How to be charismatic on screen

There are some fascinating videos on YouTube that look at how celebrities perform in interviews: how “charismatic” they are. The analysis is very relevant to businesspeople being interviewed by media.

  • In 5 Common Habits That Make People Instantly Dislike You, we see the actress Brie Larson (Avengers: Endgame) make several mistakes that turn interviews into awkward, negative interactions. She’s contrasted with Australian actor Chris Hemsworth who does everything right.
  • In How To Be Charming Without Trying we see how “effortlessly charming” Emilia Clarke (Daenerys in Game of Thrones) is in multiple interviews – and notably, how much she smiles.

Can you learn charisma? Maybe, but the obvious takeout from these videos is that decent, generous, intelligent people with a good sense of humour tend to be naturally charismatic and make a good interview.

Guarded, egotistical, defensive people are generally toxic viewing.

One of the issues that comes up in media training is people being afraid to smile on camera. The fear seems to be that they will look “weak” or “lightweight”. 

There’s actually a kind of arrogance in this that goes down to essential character. What you’re implying, if you refuse to smile, is that people who do smile are less serious or less intelligent. Whereas the reality is that smiling makes people look confident, personable and charismatic. Not smiling makes people look nervous, boring or bored.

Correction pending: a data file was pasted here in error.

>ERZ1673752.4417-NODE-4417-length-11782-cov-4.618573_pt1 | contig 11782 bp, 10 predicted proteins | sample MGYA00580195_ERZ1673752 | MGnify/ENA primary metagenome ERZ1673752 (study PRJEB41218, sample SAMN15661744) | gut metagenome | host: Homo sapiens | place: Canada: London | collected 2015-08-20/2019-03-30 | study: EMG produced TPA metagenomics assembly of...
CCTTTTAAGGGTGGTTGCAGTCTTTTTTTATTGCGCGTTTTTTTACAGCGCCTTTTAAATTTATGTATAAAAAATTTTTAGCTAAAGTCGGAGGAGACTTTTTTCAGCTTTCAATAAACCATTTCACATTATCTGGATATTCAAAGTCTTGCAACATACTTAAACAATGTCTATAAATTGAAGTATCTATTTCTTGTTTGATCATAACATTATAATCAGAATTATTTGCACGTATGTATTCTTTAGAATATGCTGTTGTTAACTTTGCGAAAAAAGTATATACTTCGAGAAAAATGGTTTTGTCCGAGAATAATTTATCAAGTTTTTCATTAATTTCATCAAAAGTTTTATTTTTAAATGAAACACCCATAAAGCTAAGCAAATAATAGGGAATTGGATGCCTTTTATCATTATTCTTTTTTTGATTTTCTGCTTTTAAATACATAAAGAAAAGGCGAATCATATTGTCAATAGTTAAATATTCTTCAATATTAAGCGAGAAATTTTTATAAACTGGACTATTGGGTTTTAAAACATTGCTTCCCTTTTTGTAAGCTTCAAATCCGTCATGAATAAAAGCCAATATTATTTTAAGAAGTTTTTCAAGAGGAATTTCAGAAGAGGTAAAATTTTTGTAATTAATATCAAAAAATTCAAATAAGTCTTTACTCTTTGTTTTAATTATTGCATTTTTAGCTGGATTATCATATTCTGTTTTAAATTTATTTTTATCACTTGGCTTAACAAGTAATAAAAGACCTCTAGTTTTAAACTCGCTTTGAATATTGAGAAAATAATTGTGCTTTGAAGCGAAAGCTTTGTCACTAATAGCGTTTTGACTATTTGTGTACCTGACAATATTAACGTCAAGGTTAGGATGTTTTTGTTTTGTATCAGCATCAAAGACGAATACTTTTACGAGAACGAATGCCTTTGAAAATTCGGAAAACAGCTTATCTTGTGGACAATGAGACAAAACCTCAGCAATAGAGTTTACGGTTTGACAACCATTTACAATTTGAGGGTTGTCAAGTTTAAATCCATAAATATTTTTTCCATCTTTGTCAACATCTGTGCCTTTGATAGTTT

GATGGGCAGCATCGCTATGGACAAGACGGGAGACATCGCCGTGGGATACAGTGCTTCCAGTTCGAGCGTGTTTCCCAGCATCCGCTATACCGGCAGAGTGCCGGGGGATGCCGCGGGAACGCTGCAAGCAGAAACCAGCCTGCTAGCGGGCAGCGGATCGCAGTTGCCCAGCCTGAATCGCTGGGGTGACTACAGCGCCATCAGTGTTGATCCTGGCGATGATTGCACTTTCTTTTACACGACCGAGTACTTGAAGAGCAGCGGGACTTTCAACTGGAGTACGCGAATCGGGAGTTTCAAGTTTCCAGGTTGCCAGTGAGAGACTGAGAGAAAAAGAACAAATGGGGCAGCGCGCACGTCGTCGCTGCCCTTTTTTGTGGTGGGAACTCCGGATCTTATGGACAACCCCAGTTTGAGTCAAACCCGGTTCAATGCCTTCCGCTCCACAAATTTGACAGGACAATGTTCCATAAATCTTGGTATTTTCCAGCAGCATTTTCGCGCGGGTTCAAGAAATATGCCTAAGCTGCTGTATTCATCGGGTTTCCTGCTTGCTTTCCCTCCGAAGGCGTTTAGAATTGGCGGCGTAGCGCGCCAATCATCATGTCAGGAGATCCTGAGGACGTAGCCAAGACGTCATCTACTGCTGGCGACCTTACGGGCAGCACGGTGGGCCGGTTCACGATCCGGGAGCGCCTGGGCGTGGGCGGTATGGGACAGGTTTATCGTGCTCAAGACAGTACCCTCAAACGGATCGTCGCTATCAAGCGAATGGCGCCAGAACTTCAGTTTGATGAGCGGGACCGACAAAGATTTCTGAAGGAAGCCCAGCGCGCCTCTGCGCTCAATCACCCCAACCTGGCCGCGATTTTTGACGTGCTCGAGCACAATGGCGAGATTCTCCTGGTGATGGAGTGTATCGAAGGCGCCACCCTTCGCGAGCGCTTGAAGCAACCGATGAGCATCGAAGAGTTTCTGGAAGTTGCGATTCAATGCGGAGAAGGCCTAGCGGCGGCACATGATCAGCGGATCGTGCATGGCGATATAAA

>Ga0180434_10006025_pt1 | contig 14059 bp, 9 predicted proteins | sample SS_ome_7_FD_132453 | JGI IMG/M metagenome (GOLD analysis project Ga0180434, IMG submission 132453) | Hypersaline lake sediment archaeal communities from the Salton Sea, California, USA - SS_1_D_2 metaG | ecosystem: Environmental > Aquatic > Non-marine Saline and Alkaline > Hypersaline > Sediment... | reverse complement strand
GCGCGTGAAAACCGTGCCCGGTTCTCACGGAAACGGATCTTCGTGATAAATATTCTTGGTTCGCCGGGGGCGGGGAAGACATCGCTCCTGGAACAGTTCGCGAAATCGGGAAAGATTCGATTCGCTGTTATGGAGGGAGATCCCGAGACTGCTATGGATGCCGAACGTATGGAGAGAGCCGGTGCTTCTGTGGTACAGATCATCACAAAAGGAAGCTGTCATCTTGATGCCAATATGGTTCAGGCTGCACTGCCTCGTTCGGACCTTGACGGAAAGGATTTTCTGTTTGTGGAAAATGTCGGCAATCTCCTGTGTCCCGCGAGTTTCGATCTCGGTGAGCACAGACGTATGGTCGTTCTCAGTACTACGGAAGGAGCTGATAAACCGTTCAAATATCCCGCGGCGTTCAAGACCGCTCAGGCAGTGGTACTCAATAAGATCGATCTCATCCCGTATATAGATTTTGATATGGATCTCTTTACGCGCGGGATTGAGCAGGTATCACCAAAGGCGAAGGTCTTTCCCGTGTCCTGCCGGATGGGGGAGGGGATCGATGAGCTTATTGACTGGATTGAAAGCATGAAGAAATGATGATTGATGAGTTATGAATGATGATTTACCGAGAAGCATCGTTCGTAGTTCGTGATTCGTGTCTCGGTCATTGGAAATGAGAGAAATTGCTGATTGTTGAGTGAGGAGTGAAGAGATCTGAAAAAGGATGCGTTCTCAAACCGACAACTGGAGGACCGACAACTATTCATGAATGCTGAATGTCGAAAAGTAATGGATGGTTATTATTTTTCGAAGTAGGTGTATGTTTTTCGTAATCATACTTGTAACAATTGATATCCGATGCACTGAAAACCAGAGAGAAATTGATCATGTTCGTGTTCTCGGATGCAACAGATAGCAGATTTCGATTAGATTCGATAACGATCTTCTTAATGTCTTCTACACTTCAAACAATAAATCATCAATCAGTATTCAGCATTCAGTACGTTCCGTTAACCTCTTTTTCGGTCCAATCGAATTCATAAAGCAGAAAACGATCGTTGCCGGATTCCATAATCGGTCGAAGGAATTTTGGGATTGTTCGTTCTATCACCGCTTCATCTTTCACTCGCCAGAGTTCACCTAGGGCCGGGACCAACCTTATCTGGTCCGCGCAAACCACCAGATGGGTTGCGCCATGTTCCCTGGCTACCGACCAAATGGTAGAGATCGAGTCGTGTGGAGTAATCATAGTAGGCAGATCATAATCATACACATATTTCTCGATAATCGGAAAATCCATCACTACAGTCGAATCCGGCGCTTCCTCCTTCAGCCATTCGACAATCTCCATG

Probably the most brilliant person whom I’ve ever interviewed, for Sky News, is a modern-day polymath: heart surgeon, commercial pilot, invented the first anti-virus software. He spent his interview constantly laughing. In fact he chuckled so much that we had to edit some of it out for broadcast (this was due to the format we needed it in). He had no qualms about relaxing and using humour for a warm, engaging and intelligent chat.

To summarise: the three key takeouts from these interviews are:

  • Smile – genuinely, not fake smiling, raise the energy of the interview
  • Give back and be generous – be an active listener, thank the interviewer for their question, repeat phrases, credit other people (eg your team) when appropriate, 
  • Be humble – arrogance is toxic on screen, find ways to share your company’s successes eg with some statistics but not an overly commercial spiel – it will just get edited out

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